Tuesday, December 13, 2005

Sympathy for the Devil--just once--would be great

War on Christmas? Oh, man, give me a break. Sometimes it's just astonishing how preposterous Republican talking points are. They don't even bother to remove the sneer. You wonder just how bottomless Karl Rove's supply of bogus issues is. You can't get any more cynical than to claim that Christmas is being squelched here in America by liberal political-correctness police.

OK, take Christmas music. Heard any music celebrating Christmas lately? Unless you have been confined to your house since Thanksgiving, the answer is yes. I walked out of a Border's bookstore the other day without buying the book I was looking at because I could not bear to listen to hear Have Yourself a Merry Little Christmas one more time. (Alas, I am unable to walk out of my local supermarket for the same reason, unless I am prepared to go without food until December 26.) My walking out had _nothing_ to do with my being a liberal. Now I am not a particularly prescriptive person about public music, though I do wish businesses did not think that they have a duty to entertain me, and possibly cajole me to buy stuff, by playing in-store music which, if played to prisoners in Guantanamo against their will, would be one more violation of the Geneva Conventions. I try to tune it out. But sometimes you just can't.

The right-wing Christian view of my wish to not hear music I don't like in public places is that it abridges _their_ rights. What? Hello? This is a peculiar view, to put it mildly--kind of like someone saying that my failure to remove my face from the path followed by their fist is an abridgment of their right to perform karate blows in the air.

I am a very liberal person. No doubt about it. So I ask myself if I would suppress Have Yourself a Merry Little Christmas being played in commercial contexts, if I had to power--like if I were dictator, or your normal dictator-like god. My honest answer is no. I might demand equal time on the public airwaves for non-christian classics like, say, Sympathy for the Devil, but if a storeowner wants to drive me out of his place of business with his choice of music, as far as I am concerned that's his business. Maybe I am wrong, but I think most liberals feel the same way.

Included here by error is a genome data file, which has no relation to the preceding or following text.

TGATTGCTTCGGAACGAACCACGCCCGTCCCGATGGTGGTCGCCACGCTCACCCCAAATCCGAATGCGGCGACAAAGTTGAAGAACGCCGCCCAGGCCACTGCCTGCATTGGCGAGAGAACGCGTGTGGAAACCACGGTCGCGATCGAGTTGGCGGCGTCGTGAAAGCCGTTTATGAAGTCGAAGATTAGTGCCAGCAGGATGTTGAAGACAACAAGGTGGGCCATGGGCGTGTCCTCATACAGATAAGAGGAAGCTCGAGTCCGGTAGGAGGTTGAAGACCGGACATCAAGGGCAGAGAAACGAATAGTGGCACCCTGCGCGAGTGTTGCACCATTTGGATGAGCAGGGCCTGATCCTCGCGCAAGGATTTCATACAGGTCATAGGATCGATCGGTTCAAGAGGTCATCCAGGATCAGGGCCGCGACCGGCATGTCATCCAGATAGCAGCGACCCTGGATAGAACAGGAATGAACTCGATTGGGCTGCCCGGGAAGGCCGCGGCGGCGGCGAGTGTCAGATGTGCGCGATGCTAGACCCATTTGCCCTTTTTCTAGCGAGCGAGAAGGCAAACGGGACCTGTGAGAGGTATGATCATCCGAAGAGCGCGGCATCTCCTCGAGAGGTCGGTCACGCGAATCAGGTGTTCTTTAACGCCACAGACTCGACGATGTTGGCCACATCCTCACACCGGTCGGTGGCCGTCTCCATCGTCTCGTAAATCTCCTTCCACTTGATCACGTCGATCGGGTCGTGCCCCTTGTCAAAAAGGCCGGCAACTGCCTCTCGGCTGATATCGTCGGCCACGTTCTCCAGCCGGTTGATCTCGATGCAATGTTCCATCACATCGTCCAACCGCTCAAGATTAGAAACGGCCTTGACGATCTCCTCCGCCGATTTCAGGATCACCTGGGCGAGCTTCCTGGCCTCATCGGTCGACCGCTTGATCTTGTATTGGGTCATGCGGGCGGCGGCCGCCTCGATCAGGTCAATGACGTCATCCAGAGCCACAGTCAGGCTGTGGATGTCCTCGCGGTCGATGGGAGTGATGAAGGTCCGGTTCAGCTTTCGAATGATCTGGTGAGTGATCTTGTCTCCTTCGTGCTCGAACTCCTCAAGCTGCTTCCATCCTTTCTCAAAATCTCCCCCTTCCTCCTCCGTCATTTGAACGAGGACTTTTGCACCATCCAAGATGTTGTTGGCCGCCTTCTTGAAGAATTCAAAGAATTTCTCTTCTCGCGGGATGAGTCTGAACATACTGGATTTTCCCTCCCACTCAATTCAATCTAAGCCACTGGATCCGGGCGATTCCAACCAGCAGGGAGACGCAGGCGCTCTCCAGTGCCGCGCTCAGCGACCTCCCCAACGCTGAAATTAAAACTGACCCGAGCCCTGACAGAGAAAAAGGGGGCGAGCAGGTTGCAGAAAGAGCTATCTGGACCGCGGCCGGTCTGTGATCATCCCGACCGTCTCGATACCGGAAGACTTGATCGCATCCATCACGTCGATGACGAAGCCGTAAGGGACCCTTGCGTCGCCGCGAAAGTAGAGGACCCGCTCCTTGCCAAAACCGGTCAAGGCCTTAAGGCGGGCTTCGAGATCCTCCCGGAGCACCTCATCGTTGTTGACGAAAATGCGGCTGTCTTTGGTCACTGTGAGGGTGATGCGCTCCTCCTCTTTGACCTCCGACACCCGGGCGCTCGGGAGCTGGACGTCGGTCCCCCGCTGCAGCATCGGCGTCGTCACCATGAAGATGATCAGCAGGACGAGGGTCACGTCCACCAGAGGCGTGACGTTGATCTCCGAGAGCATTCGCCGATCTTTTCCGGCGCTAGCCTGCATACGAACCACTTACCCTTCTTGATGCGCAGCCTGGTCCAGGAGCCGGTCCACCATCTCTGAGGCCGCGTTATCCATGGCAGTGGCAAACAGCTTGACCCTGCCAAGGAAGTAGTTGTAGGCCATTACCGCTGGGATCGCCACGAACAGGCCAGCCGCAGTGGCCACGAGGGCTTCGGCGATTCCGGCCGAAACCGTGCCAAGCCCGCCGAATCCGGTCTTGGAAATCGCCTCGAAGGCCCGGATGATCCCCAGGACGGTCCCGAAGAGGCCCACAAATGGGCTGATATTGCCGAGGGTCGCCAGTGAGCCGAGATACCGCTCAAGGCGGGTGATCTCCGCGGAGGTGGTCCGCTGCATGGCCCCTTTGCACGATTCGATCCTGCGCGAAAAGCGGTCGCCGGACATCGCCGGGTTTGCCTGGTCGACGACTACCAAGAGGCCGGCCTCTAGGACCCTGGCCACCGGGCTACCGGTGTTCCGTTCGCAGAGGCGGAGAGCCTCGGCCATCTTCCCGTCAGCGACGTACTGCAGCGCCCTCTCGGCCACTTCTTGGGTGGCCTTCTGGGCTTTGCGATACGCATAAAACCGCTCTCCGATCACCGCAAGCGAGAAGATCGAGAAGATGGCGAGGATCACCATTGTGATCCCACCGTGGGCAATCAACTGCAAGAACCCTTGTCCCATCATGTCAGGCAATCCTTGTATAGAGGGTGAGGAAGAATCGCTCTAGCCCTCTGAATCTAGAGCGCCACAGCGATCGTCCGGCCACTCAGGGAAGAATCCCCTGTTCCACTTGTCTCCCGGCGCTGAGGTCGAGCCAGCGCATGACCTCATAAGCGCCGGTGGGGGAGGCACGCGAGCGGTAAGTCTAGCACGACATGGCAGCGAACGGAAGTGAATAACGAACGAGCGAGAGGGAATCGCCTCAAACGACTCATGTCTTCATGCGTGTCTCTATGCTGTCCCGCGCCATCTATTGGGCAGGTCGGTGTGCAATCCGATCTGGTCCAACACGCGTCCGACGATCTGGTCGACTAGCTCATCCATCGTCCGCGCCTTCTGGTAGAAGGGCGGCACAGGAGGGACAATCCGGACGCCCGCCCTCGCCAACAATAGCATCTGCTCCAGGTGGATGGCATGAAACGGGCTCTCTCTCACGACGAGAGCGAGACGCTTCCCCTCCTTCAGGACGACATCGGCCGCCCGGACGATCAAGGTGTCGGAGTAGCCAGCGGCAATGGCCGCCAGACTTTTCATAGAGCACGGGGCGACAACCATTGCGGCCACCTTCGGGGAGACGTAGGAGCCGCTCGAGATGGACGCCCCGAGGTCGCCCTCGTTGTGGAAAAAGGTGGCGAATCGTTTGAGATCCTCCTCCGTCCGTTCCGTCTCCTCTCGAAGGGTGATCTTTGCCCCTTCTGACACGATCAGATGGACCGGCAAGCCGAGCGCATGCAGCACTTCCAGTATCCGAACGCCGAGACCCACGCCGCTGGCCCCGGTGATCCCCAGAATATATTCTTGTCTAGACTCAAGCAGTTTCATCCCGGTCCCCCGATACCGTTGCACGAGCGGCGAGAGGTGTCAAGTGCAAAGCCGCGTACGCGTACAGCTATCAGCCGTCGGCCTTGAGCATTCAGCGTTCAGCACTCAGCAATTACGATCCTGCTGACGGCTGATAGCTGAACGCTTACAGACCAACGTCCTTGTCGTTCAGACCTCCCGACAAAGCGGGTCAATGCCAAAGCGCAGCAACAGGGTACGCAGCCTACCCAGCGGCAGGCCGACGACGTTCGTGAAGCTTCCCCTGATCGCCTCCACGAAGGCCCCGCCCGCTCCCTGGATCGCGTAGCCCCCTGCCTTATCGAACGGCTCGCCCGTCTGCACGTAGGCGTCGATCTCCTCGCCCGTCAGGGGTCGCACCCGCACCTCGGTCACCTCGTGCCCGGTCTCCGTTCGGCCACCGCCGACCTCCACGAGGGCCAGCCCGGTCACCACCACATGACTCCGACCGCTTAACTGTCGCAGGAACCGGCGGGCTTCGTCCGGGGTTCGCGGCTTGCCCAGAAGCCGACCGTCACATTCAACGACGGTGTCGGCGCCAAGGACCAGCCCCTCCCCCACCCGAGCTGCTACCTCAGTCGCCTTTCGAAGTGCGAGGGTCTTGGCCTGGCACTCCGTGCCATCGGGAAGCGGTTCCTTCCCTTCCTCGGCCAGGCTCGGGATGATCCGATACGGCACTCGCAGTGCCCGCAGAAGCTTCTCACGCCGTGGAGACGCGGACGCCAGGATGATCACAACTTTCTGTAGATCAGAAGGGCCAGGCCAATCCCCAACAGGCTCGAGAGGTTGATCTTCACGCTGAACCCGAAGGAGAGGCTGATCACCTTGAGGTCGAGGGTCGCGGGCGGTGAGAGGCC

And insofar as Christmas has evolved into a healthy winter vacation for a lot of people who would otherwise not get time off from work, I think that's great. Even if they are Hindus or Wiccans.

Certainly, nobody has ever kept a politician running for reelection from saying Merry Christmas to friends, neighbors, and constituents. Who would even try? Personally, I don't even care if they send out Christmas cards using taxpayer money--I am a lot more offended by members of Congress using tax money to promote the plunder of the Arctic wildlife refuge or the Front Range via their newsletters, than I am by my senators wishing me merry christmas paid for out of their franking-privilege budget. Most liberals, I should hope, even the most avidly secular, have enough of a perspective about what's important in the world to share this priority of lesser versus greater evils.

So nobody is suppressing Christmas.

What does this even mean? And who even believes it?

Each and every time a new Republican talking point makes its astonishing appearance, I tell myself that they can't get any more absurd and and contemptuous of the intelligence of the public than this. And I am always wrong.

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